Since 2020 the role that standardized testing plays in admissions has shifted dramatically. Covid and attention to the socio-economic fairness of standardized testing precipitated colleges choosing test-optional admissions; the California college system actually embraced test-blind admissions. The nuances of these changes, college to college, are important to consider as a student crafts his applications to reflect personal accomplishments and goals.
In 2020, only 24% of applicants submitted test scores. One consequence of this was that the mid-50th %ile for tests jumped at many colleges; some registered a gain of 100 points! This has created a slightly unreliable piece of data, and so we recommend looking at the history of scores at colleges. As more students test and submit scores, this statistic should become more realistic. And although colleges claim to be test optional, it is important to carefully read the language on testing. Georgetown, for instance, would prefer to receive standardized test scores, a clear inference from “reading between the lines” of their application requirements page. Lastly, not all admissions last year appear to be unbiased. Admit rates for students with scores were higher at some institutions, but there are nuances to these statistics as well!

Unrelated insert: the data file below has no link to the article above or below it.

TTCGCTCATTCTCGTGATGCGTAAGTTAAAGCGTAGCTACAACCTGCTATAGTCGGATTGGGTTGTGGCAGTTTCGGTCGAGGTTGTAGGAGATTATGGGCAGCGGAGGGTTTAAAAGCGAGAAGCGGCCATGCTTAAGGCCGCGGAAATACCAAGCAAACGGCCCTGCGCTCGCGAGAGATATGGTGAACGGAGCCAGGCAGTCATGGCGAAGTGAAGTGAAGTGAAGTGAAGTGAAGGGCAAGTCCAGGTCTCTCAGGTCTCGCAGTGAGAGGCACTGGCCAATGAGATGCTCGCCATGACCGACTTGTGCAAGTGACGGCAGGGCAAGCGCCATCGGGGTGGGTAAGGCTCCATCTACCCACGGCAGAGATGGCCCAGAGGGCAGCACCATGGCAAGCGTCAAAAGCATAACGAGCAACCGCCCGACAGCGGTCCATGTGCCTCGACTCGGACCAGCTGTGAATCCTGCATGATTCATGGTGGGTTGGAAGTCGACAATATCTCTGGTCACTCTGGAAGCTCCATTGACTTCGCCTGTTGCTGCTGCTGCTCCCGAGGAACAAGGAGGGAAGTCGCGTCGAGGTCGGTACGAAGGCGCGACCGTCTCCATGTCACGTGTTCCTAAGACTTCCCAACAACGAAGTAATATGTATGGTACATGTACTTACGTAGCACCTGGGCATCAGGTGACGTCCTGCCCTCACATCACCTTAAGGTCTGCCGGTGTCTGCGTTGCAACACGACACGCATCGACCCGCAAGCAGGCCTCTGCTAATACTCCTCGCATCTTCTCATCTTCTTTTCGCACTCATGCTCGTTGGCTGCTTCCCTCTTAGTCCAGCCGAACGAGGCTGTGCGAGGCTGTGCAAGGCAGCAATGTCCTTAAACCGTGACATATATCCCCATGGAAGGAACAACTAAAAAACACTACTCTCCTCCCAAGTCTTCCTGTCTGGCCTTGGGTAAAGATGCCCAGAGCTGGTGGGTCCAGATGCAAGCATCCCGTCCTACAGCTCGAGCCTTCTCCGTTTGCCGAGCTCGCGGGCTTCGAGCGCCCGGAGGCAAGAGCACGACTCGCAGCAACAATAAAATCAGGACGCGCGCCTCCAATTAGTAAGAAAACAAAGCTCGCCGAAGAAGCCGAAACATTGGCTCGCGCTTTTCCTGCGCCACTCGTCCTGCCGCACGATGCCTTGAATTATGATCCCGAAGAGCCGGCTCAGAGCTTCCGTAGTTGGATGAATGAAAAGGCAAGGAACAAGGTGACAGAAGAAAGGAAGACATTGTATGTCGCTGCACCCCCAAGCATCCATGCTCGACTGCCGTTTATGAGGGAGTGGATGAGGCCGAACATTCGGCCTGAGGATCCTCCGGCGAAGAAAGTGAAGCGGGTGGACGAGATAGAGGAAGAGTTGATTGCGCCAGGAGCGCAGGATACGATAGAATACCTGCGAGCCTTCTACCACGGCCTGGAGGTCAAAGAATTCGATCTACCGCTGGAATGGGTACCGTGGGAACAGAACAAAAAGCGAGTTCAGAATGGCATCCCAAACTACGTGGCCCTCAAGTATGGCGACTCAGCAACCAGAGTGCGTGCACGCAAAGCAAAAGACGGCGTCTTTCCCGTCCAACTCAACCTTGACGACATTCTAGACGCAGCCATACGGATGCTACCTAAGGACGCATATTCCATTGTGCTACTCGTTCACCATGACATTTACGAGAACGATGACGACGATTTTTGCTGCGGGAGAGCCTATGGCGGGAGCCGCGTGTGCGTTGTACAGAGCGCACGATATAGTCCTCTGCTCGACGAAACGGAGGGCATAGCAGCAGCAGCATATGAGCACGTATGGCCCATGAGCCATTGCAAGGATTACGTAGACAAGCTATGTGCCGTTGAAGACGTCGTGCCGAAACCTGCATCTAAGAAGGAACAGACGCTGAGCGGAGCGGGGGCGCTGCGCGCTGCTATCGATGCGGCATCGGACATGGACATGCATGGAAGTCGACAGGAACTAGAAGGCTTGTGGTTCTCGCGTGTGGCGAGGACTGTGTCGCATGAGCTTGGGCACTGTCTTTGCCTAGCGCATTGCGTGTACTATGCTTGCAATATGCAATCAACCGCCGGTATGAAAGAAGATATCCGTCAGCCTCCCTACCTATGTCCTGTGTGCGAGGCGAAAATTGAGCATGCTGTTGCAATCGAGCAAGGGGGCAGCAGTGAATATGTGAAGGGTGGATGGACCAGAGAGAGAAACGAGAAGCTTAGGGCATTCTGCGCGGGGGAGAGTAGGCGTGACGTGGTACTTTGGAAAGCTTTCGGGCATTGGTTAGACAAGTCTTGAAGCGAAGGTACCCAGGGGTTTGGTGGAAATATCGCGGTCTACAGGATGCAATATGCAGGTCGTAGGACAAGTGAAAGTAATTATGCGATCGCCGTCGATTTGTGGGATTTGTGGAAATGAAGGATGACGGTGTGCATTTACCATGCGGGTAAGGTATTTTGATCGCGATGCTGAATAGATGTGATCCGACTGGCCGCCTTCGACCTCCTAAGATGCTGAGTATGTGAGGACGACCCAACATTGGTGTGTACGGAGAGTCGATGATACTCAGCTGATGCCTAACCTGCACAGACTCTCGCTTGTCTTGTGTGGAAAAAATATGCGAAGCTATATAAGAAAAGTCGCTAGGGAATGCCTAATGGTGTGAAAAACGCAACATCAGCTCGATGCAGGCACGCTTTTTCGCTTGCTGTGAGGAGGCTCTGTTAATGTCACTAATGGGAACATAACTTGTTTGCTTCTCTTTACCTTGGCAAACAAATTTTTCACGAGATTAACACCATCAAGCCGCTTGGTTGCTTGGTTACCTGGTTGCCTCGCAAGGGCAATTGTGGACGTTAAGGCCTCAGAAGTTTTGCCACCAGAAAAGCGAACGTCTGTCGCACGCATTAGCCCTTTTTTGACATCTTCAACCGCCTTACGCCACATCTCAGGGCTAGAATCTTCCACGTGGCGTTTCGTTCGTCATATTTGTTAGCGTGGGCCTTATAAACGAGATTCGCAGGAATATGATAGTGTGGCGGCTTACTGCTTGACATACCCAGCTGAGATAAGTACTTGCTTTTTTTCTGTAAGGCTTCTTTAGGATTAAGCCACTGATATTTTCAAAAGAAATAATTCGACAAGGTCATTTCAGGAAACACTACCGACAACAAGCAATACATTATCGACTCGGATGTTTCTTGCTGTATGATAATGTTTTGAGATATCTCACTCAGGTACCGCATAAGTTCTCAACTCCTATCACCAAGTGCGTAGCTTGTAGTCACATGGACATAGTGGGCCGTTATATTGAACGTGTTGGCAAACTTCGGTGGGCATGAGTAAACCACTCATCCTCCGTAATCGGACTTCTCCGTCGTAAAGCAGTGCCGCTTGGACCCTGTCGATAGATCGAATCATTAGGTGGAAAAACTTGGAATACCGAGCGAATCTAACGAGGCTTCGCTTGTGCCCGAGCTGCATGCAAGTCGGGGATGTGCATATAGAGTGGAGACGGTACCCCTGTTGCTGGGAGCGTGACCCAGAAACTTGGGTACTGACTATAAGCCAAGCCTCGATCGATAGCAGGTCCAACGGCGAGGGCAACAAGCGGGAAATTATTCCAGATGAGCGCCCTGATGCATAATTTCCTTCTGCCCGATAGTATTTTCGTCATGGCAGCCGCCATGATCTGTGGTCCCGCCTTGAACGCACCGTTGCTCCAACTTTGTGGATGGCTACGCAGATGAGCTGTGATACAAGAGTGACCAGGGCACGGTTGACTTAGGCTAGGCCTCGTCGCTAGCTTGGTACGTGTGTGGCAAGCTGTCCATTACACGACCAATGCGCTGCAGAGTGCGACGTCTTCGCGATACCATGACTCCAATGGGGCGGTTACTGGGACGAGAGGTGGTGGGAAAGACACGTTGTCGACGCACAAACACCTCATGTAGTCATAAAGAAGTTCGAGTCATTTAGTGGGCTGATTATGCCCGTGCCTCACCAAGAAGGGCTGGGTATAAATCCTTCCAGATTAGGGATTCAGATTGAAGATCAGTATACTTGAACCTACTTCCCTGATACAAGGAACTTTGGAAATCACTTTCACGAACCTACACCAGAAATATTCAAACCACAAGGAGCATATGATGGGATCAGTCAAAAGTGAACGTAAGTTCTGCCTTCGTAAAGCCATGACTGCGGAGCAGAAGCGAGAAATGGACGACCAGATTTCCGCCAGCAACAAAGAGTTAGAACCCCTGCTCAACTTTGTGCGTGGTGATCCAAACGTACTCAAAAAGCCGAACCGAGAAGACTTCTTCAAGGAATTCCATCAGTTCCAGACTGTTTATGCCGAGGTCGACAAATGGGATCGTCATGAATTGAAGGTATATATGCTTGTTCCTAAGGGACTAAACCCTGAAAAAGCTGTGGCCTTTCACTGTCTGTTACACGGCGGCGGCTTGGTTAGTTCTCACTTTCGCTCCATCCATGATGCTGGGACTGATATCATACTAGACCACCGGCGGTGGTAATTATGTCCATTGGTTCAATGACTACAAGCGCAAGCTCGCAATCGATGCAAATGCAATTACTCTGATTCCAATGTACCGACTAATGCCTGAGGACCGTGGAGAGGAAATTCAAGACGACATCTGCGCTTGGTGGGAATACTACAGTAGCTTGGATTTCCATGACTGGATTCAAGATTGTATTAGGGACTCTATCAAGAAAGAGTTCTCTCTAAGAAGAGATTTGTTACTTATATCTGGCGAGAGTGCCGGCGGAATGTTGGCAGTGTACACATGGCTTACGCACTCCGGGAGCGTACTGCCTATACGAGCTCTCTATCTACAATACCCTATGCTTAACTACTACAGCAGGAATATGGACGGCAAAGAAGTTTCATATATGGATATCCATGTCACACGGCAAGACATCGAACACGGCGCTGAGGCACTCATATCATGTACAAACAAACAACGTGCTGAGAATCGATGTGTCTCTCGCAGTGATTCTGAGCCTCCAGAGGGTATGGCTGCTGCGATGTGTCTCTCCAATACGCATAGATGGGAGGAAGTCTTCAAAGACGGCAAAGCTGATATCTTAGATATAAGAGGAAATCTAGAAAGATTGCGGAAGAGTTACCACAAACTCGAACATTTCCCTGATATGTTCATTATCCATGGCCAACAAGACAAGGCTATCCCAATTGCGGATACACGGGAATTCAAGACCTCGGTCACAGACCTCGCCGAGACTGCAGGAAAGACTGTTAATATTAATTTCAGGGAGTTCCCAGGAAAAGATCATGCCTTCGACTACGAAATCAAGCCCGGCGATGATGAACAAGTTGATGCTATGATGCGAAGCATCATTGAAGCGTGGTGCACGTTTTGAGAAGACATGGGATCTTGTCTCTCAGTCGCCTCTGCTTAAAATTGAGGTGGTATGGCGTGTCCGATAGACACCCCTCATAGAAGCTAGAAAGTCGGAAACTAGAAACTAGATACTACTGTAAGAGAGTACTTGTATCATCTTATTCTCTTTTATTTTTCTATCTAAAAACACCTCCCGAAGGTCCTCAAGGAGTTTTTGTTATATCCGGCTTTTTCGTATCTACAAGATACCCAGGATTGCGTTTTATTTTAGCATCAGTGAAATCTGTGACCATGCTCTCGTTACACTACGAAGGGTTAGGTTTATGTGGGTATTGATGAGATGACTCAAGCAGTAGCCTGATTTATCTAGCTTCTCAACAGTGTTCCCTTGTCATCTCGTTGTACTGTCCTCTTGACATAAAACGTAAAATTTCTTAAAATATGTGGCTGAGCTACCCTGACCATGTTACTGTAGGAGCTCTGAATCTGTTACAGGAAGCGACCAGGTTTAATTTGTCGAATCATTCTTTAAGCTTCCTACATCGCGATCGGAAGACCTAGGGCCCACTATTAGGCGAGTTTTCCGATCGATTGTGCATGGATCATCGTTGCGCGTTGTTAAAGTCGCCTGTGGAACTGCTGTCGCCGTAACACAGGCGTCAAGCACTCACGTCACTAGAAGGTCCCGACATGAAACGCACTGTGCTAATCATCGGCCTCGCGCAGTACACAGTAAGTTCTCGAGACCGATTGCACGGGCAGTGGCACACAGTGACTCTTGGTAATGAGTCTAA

SOME CONSIDERATIONS FOR THE STUDENT
Currently, three-fourths of US colleges are test optional, so the questions to test — or not to test –and to send — or not to send are key decisions for students. Some students know that they would rather work on their grades and activities than spend time on the prep and test-taking. For most students, though, it is important to at least consider testing! Speaking to a professional (your school or independent counselor) can help you in this decision.
- ACT and SAT test scores should be considered in the context of the other important parts of a student’s application (rigor of courses, grades, extracurricular activities) and also within the context of a student’s high school. If, for example, standardized test scores contribute in some way to a student’s application “story,” then sending makes sense.
- But another scenario is when a student’s grades (GPA) appear strong but his standardized test scores are significantly below his high school’s average (listed in the high school profile), then sending scores to colleges may not be the right move.
- The choice of major is also important! Math scores are major-specific (business and STEM) and some colleges’ testing profiles reflect this.